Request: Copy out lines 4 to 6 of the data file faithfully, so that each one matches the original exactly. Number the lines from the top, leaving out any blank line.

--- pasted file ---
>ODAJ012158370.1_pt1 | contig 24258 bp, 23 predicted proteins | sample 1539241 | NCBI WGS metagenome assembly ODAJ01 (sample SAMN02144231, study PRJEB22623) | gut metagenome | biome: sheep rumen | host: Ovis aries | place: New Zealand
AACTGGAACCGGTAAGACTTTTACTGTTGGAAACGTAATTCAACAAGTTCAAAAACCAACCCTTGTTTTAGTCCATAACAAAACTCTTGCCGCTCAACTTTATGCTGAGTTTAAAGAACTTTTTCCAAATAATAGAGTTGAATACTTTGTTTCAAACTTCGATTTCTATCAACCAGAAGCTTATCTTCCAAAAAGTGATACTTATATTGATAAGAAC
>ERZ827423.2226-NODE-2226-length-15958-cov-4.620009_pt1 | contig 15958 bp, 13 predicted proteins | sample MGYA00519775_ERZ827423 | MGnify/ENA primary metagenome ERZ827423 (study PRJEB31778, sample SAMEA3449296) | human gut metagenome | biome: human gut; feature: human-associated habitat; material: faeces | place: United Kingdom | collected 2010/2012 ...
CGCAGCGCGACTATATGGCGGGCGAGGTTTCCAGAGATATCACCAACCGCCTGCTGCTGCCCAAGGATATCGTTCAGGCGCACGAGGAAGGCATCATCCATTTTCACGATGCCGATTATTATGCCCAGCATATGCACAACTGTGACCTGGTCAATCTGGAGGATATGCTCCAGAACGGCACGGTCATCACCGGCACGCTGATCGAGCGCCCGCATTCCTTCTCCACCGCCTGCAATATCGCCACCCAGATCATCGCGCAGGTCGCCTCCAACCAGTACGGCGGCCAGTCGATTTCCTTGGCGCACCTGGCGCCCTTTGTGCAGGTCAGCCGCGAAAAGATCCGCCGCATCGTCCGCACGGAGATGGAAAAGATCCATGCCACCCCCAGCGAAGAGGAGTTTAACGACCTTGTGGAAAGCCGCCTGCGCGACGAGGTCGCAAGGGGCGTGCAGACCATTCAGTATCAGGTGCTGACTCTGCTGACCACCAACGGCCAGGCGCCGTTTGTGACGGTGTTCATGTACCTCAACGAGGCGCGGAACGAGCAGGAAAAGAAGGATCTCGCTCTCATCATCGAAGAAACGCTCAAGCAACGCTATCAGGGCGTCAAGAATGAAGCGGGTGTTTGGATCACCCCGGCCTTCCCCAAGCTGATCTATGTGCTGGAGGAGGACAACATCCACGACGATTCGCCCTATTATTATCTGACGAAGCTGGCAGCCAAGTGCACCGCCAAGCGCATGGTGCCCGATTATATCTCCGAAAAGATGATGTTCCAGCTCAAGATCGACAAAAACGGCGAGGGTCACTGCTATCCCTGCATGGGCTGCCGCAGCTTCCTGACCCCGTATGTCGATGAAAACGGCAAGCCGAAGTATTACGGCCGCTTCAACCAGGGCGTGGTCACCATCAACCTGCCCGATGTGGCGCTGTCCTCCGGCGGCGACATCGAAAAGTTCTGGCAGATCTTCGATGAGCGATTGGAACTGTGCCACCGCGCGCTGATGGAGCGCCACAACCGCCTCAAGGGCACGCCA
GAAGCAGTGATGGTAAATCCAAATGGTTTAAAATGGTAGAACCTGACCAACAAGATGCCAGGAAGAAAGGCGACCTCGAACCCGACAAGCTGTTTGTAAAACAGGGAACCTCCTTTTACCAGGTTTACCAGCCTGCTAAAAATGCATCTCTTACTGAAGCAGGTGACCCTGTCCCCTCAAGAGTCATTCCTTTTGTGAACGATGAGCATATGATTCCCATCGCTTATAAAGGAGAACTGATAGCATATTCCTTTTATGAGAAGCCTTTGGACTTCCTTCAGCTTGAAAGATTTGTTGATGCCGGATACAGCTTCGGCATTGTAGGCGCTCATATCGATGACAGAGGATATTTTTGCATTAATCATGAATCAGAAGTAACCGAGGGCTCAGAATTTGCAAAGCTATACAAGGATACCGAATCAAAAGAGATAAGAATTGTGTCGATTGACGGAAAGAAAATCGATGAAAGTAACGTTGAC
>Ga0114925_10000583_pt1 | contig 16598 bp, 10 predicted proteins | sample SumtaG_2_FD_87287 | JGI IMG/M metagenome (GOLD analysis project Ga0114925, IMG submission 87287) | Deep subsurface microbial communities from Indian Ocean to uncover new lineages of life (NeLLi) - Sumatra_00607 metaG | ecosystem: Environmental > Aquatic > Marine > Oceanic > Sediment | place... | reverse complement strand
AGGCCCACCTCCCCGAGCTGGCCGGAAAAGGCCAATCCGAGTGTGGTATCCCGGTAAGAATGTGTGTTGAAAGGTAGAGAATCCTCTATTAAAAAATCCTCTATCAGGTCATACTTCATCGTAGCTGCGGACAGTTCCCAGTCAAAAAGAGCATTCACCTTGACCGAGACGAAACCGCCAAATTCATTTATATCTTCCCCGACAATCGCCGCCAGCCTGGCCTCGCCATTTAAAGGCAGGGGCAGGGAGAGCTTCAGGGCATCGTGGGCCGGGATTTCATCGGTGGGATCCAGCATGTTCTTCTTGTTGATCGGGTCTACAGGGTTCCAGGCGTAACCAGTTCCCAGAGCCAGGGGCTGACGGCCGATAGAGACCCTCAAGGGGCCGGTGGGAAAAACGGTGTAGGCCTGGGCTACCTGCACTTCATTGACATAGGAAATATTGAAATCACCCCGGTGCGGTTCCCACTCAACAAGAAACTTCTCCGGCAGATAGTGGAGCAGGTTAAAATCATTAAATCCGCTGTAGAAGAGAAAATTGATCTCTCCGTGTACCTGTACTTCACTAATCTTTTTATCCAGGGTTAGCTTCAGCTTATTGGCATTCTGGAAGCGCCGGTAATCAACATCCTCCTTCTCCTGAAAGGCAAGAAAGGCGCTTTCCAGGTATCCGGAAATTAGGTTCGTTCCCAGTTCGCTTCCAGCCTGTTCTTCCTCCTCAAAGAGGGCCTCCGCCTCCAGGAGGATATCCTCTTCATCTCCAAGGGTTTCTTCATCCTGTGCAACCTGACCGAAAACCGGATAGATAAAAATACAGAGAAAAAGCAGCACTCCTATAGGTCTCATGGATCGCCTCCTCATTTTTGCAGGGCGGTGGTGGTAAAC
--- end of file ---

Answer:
CGCAGCGCGACTATATGGCGGGCGAGGTTTCCAGAGATATCACCAACCGCCTGCTGCTGCCCAAGGATATCGTTCAGGCGCACGAGGAAGGCATCATCCATTTTCACGATGCCGATTATTATGCCCAGCATATGCACAACTGTGACCTGGTCAATCTGGAGGATATGCTCCAGAACGGCACGGTCATCACCGGCACGCTGATCGAGCGCCCGCATTCCTTCTCCACCGCCTGCAATATCGCCACCCAGATCATCGCGCAGGTCGCCTCCAACCAGTACGGCGGCCAGTCGATTTCCTTGGCGCACCTGGCGCCCTTTGTGCAGGTCAGCCGCGAAAAGATCCGCCGCATCGTCCGCACGGAGATGGAAAAGATCCATGCCACCCCCAGCGAAGAGGAGTTTAACGACCTTGTGGAAAGCCGCCTGCGCGACGAGGTCGCAAGGGGCGTGCAGACCATTCAGTATCAGGTGCTGACTCTGCTGACCACCAACGGCCAGGCGCCGTTTGTGACGGTGTTCATGTACCTCAACGAGGCGCGGAACGAGCAGGAAAAGAAGGATCTCGCTCTCATCATCGAAGAAACGCTCAAGCAACGCTATCAGGGCGTCAAGAATGAAGCGGGTGTTTGGATCACCCCGGCCTTCCCCAAGCTGATCTATGTGCTGGAGGAGGACAACATCCACGACGATTCGCCCTATTATTATCTGACGAAGCTGGCAGCCAAGTGCACCGCCAAGCGCATGGTGCCCGATTATATCTCCGAAAAGATGATGTTCCAGCTCAAGATCGACAAAAACGGCGAGGGTCACTGCTATCCCTGCATGGGCTGCCGCAGCTTCCTGACCCCGTATGTCGATGAAAACGGCAAGCCGAAGTATTACGGCCGCTTCAACCAGGGCGTGGTCACCATCAACCTGCCCGATGTGGCGCTGTCCTCCGGCGGCGACATCGAAAAGTTCTGGCAGATCTTCGATGAGCGATTGGAACTGTGCCACCGCGCGCTGATGGAGCGCCACAACCGCCTCAAGGGCACGCCA
GAAGCAGTGATGGTAAATCCAAATGGTTTAAAATGGTAGAACCTGACCAACAAGATGCCAGGAAGAAAGGCGACCTCGAACCCGACAAGCTGTTTGTAAAACAGGGAACCTCCTTTTACCAGGTTTACCAGCCTGCTAAAAATGCATCTCTTACTGAAGCAGGTGACCCTGTCCCCTCAAGAGTCATTCCTTTTGTGAACGATGAGCATATGATTCCCATCGCTTATAAAGGAGAACTGATAGCATATTCCTTTTATGAGAAGCCTTTGGACTTCCTTCAGCTTGAAAGATTTGTTGATGCCGGATACAGCTTCGGCATTGTAGGCGCTCATATCGATGACAGAGGATATTTTTGCATTAATCATGAATCAGAAGTAACCGAGGGCTCAGAATTTGCAAAGCTATACAAGGATACCGAATCAAAAGAGATAAGAATTGTGTCGATTGACGGAAAGAAAATCGATGAAAGTAACGTTGAC
>Ga0114925_10000583_pt1 | contig 16598 bp, 10 predicted proteins | sample SumtaG_2_FD_87287 | JGI IMG/M metagenome (GOLD analysis project Ga0114925, IMG submission 87287) | Deep subsurface microbial communities from Indian Ocean to uncover new lineages of life (NeLLi) - Sumatra_00607 metaG | ecosystem: Environmental > Aquatic > Marine > Oceanic > Sediment | place... | reverse complement strand